Let's see. What's the most unpopular budget solution that L.A. Mayor Antonio Villaraigosa could possibly propose during his city's disastrous $238 million shortfall?
Aside from reinstate that evil fleet of red-light cameras, the clear consensus (between, uh, us and everyone we know) would be to up the fine for parking violations.
And so, with his veracity vanishing quicker than ever...
... the mayor has proposed that various types of parking tickets be raised by $10, the L.A. Times reports. Because who better to patch up Villaraigosa's terrible accounting job these last seven years than parking-class L.A. taxpayers?
If City Council politicians chooses to approve the fee hikes, it'll be of no consequence to them. According to an LA Weekly investigation in 2010...
... the 15 City Council members, who each earn salaries of $178,789 per year, 400 percent of the median L.A. income, and drive free cars filled with free gas, made sure they are exempt from parking tickets.
This isn't the first time Villaraigosa has turned to the dreaded windshield envelope for cash. Since he was elected in 2005, parking fines have been bumped up six times already. Now, under his seventh proposal, this is how much each infraction would cost us, according to the Times:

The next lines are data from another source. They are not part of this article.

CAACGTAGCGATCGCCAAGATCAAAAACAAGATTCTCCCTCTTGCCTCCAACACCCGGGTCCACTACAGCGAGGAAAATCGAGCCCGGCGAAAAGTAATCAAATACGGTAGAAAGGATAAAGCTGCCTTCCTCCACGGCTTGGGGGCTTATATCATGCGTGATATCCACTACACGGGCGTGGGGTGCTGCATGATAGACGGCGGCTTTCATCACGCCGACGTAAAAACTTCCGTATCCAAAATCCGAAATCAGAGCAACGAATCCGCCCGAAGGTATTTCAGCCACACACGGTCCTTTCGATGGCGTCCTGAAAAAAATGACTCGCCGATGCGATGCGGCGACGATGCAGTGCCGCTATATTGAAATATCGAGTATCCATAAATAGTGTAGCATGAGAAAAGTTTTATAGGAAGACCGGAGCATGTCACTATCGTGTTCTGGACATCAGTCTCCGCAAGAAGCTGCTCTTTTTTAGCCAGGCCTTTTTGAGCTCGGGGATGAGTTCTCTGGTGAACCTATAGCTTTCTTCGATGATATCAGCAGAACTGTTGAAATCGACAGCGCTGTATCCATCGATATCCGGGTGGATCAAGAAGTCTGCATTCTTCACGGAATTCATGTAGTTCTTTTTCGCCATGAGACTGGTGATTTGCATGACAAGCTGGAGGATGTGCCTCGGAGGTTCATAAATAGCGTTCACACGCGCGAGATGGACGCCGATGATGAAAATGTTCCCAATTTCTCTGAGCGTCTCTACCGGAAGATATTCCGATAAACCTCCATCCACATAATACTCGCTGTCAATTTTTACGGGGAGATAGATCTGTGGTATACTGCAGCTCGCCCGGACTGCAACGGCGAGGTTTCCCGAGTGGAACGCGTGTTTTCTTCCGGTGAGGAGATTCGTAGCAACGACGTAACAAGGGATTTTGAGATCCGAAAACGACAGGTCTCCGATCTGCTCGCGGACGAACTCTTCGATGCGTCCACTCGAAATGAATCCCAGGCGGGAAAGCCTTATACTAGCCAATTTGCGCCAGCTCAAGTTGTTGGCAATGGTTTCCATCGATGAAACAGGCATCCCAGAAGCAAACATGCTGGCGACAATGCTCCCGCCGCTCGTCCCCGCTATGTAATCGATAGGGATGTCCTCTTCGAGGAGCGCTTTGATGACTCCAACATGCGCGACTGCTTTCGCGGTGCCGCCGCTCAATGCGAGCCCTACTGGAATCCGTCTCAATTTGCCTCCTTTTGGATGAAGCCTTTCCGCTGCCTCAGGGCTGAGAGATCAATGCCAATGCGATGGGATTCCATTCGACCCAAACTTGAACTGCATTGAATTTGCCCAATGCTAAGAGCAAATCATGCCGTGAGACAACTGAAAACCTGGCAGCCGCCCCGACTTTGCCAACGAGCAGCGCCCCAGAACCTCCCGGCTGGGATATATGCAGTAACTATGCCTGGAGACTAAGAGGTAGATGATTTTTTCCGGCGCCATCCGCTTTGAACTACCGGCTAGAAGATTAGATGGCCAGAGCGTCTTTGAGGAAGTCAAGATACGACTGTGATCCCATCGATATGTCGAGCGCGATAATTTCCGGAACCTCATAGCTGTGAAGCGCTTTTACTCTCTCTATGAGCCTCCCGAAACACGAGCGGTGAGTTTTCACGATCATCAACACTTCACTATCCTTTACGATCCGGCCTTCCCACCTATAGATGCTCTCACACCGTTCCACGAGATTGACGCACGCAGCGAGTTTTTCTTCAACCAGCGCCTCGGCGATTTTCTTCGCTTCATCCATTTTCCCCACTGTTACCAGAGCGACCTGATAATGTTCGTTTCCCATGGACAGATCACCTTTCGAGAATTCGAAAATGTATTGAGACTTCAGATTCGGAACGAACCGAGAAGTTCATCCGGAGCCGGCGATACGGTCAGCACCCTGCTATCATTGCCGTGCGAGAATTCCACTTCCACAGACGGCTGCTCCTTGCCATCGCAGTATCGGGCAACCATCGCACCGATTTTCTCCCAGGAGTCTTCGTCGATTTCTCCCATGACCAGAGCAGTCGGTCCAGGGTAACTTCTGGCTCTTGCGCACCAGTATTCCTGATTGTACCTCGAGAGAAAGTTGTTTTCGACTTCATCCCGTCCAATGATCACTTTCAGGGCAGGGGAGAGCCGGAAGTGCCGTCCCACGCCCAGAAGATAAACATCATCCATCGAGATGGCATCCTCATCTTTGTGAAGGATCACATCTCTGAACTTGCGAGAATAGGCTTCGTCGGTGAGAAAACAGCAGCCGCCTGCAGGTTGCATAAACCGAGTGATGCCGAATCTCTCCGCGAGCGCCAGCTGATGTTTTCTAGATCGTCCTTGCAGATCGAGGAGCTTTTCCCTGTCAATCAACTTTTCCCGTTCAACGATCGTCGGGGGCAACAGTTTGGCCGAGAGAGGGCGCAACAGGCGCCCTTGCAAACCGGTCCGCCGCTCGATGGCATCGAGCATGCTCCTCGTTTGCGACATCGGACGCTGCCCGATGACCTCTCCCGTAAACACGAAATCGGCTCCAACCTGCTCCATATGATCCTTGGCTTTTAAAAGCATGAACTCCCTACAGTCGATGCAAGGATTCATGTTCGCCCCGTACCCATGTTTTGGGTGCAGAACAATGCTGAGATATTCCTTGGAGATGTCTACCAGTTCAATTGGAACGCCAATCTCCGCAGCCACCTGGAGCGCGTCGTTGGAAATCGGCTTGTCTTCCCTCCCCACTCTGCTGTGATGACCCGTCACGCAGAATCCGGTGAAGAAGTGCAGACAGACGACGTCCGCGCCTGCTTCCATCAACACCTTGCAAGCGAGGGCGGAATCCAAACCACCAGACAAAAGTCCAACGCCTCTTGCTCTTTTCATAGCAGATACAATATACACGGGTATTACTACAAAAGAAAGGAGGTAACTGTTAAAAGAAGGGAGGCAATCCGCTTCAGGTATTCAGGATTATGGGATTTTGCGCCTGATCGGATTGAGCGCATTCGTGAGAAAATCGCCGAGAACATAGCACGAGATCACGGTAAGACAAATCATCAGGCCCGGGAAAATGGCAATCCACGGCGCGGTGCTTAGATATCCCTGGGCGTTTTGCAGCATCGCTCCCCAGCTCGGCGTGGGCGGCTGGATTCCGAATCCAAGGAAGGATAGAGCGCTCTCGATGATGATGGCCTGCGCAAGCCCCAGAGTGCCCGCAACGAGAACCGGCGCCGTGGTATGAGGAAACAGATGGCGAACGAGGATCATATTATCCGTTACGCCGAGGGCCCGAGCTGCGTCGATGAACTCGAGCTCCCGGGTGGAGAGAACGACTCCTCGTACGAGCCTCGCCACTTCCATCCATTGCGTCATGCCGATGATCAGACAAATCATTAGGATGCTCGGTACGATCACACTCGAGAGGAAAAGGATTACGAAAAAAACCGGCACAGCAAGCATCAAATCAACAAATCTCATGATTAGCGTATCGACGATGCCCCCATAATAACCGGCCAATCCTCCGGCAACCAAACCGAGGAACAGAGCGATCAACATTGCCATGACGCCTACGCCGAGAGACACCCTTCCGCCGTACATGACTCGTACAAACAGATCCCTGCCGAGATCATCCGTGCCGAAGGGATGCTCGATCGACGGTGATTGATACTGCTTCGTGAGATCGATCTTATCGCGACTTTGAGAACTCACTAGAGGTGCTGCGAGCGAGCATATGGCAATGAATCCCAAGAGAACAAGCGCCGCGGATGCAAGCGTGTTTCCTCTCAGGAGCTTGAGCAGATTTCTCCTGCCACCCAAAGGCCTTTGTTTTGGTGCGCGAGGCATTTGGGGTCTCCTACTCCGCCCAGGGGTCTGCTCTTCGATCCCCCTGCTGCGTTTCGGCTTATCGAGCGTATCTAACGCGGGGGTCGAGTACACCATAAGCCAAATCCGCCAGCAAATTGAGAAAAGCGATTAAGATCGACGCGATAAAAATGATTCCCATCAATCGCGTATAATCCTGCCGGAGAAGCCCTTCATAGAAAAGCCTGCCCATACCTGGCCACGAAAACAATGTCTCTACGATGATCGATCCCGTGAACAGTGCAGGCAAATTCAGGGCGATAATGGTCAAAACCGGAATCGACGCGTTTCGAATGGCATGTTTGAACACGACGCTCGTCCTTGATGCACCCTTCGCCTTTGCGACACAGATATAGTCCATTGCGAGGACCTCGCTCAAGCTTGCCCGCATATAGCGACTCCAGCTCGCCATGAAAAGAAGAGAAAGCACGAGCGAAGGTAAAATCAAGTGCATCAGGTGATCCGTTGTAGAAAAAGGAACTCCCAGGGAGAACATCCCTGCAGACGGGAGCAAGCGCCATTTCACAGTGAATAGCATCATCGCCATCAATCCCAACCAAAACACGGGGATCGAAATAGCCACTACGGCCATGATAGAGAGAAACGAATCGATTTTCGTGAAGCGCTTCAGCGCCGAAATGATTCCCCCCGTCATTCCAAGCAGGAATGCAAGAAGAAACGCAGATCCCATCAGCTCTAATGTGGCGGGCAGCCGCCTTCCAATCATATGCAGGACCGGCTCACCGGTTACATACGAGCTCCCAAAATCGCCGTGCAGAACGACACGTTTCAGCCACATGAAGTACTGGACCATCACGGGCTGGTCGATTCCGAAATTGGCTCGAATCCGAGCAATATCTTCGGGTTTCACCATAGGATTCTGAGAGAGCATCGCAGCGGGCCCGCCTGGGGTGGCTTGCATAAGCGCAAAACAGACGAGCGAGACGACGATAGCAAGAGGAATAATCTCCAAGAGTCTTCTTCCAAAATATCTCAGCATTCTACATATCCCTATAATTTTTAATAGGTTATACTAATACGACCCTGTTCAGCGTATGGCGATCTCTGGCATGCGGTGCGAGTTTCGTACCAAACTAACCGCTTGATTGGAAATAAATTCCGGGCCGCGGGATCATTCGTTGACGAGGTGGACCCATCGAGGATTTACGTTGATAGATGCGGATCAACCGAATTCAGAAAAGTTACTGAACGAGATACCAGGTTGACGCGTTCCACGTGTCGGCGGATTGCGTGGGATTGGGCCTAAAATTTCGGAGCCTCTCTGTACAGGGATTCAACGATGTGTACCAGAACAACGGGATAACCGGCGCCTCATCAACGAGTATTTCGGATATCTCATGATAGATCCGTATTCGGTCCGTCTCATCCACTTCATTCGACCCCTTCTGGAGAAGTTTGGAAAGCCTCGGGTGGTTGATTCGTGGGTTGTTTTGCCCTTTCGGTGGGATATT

Parking in a red zone: $98
Getting in the way of a street-sweeper: $78
Parking too close to a fire hydrant: $73
Parking in a fire zone: $68
And here we were worried about student loans! Not only is this a blatant flex of indirect taxation -- exploiting thousands of parking-challenged city residents who spend hours trying to find a spot in their ever-denser neighborhoods, and sometimes just can't -- but the extra ticket revenue would hardly make a dent in City Hall's budget hole.
Under the proposal, Villaraigosa will only make $40 million more this year off parking tickets than he did in 2005, the Times reports.
And that's assuming residents even pay the things. As fines have skyrocketed, City Controller Wendy Greuel has noted that millions of dollars have gone uncollected. So L.A. City Hall doesn't get the money, and struggling car owners get frightening calls from GC Services and an ugly scar on their credit reports.
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Street-sweeping tickets in particular have caused outrage across the Eastside, where residents say they are ticketed on days when the street sweeper was supposed to come, but never did. Silvia Cerna of Silver Lake told Eastsider LA last year:
"If the City has the man power to continue to issue tickets for parking violations, they should also comply and have street cleaned as scheduled since it is receiving revenue for a service that is not being provided. This is not the fist time this has happened, and frankly it is very frustrating to have to live in a very dirty street where signs are posted stating the street is cleaned every Friday."
And that's back when a sweeper ticket only cost a girl $55. The good old days!